As we’re now only two days from the remount of Headshots and Healing Potions, I asked co-writer and co-player Manda Whitney to say a few words about the process of putting it all together again:
Three months ago, I was standing outside a small shed in the Honest Ed’s parking lot and feeling very much in over my head. My hands were shaking, my stomach was twisting, and my brain was trying to convince me that it wasn’t too late to back out of our hastily rehearsed fringe show, Headshots and Healing Potions. Of course, some of this was opening night jitters, but the stakes seemed higher and there was a lot to be nervous about.
Deej and I had written the show together in just under a month, and we had rehearsed for even less time than that thanks to our various schedules being booked up. It was the first time anything I had written was to be performed for the general public. Our lines were still slightly off. I was right in the middle of a particularly bad cold and was using most of my will power just to keep standing. Our director was unable to be at opening week due to a previously planned vacation. The shed that we had been told we could perform in was even smaller than we thought it would be. And to top it all off, I had no idea how the general theatre population would receive a show exclusively about video games.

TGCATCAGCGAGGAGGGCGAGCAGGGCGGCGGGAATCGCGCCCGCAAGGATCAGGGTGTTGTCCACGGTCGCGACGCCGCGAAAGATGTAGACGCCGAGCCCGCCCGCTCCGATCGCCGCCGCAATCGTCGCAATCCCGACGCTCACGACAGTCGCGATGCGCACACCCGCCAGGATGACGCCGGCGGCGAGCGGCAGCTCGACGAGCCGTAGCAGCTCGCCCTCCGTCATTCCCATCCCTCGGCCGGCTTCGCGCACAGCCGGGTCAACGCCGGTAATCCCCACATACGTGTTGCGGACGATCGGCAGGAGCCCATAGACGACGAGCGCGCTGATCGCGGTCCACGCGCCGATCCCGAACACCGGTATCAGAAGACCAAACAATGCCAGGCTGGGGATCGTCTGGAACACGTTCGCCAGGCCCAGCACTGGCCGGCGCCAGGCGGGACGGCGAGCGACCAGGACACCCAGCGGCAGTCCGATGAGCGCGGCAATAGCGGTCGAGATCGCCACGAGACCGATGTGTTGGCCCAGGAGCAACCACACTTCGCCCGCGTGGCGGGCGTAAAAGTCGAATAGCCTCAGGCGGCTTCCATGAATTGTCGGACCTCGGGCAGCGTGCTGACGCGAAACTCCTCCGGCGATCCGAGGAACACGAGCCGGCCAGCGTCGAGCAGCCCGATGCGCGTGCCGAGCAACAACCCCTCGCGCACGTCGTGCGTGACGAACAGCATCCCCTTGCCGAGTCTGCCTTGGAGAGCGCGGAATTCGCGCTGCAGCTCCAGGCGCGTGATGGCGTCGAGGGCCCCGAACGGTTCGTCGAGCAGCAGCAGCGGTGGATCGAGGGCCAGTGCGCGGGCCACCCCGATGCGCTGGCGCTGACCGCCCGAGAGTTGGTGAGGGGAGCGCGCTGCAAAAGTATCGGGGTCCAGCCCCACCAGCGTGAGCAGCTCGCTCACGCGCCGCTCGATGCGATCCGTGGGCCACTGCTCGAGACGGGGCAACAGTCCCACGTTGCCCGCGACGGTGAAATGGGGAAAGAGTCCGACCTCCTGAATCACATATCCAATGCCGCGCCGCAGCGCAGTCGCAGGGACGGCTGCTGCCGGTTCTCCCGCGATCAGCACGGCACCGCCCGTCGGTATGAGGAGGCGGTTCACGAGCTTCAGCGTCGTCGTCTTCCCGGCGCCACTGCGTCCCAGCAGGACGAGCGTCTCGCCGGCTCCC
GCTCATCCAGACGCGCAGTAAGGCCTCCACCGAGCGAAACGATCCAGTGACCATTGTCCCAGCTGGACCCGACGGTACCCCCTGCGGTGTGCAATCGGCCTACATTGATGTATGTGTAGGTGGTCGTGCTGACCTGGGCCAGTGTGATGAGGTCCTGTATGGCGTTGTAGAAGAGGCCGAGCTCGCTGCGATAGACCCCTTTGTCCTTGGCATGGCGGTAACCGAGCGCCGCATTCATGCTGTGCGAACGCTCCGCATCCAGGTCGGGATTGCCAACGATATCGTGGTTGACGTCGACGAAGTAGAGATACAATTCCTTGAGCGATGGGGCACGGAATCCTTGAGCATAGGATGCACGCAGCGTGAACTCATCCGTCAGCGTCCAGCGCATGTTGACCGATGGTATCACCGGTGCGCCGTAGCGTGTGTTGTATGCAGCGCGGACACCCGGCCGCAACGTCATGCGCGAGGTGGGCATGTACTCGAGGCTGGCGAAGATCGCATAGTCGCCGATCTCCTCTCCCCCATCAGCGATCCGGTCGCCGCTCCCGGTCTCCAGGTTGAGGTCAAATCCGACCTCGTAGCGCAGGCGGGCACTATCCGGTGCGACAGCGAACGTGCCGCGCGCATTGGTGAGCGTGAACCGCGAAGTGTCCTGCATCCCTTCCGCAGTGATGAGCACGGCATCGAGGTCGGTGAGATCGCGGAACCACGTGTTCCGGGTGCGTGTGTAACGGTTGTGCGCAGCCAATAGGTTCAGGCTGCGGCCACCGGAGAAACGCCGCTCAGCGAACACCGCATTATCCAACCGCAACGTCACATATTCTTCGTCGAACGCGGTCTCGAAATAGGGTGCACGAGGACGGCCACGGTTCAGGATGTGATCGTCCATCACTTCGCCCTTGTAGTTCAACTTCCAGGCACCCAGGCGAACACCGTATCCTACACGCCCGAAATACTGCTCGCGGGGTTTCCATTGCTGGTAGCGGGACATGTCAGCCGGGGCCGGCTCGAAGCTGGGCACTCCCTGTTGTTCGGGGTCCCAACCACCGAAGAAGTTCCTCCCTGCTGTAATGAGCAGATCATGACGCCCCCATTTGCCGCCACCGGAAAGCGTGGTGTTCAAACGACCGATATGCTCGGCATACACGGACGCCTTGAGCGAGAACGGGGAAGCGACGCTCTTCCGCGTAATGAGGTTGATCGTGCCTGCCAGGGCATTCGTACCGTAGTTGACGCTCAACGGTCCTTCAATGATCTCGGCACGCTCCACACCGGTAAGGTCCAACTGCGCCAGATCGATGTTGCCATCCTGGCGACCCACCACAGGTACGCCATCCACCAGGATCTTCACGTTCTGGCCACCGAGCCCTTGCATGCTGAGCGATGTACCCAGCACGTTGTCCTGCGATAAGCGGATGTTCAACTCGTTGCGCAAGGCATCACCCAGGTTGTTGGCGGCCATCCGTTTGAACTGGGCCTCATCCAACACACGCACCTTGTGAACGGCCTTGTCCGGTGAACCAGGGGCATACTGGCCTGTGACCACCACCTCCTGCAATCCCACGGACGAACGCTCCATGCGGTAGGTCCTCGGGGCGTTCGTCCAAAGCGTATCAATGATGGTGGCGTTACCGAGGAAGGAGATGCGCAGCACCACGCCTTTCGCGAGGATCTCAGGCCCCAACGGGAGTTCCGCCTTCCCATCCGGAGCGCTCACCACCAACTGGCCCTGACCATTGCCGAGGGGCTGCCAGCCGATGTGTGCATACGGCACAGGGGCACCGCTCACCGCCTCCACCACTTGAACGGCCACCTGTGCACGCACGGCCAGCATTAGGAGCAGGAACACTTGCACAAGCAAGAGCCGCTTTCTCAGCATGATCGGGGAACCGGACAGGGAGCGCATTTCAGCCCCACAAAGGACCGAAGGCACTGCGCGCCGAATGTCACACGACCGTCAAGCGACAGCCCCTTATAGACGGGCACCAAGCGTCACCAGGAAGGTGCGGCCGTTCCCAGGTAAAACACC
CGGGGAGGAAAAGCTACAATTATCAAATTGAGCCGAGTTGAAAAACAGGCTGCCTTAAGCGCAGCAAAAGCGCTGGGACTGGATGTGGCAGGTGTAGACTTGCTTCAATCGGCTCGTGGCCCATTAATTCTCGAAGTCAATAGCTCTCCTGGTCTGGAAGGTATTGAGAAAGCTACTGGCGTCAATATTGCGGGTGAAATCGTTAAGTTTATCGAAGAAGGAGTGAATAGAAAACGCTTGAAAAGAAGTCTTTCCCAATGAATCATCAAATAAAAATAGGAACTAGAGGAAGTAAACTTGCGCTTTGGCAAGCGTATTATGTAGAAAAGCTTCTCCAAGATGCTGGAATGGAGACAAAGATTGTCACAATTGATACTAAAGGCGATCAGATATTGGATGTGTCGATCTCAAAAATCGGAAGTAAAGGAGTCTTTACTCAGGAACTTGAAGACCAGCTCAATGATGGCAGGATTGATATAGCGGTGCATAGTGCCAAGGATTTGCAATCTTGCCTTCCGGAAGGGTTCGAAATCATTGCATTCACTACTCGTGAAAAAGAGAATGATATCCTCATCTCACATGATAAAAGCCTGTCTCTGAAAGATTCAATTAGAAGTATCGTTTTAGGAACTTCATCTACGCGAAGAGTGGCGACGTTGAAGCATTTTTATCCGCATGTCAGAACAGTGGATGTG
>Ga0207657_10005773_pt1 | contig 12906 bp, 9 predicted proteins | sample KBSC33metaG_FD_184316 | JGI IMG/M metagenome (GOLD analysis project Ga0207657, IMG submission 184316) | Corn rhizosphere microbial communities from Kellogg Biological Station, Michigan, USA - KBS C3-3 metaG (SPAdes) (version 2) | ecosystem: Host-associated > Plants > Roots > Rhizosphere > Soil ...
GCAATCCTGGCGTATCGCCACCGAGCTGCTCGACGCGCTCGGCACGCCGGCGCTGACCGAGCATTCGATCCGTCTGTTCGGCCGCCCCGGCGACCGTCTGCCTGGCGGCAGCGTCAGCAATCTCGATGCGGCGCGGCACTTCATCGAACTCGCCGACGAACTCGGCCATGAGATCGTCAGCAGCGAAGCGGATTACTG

Of course it all came together, as only the most chaotic shows can, and it turned out to be one of the best theatre experiences of my life so far. Now it’s October and we’re preparing to put our show on again. I’ve never remounted a show before. It feels different. In fact, it feels very much like playing a favourite video game over again. I know the moves now and anticipate my favourite levels. There’s almost no uncertainty when I walk into that final boss room because I’ve fought this fight before, I know what to expect. I’m playing again for the sheer love of the game.
But then there are surprises as well. Some levels I remember quite differently, some stick out in my mind more than others. Those moves I thought I knew so well are fuzzier than I thought, and I have to pause and reorient myself. And as with all the best games and shows, there are things that I missed the first time around; sidequests that I had skipped over in my zeal to finish the game, characters I hadn’t talked to, easter eggs that I now had time to discover. It’s quite a different experience from the sometimes nerve wracking fun of my first play-through.
Unlike video games, theatre rarely has a chance to be replayed. As we rev up for our encore show, I’m astounded at the new things we’re discovering in rehearsals. It’s a chance to finesse details that we simply didn’t have time to do the first time around. We’re finding new jokes and nuances. Heck, we’re even finding new ways to goof around during rehearsals. Sure, I’ll be nervous before we perform. But I’ve played this game before, and I can’t wait to see what the replay is like.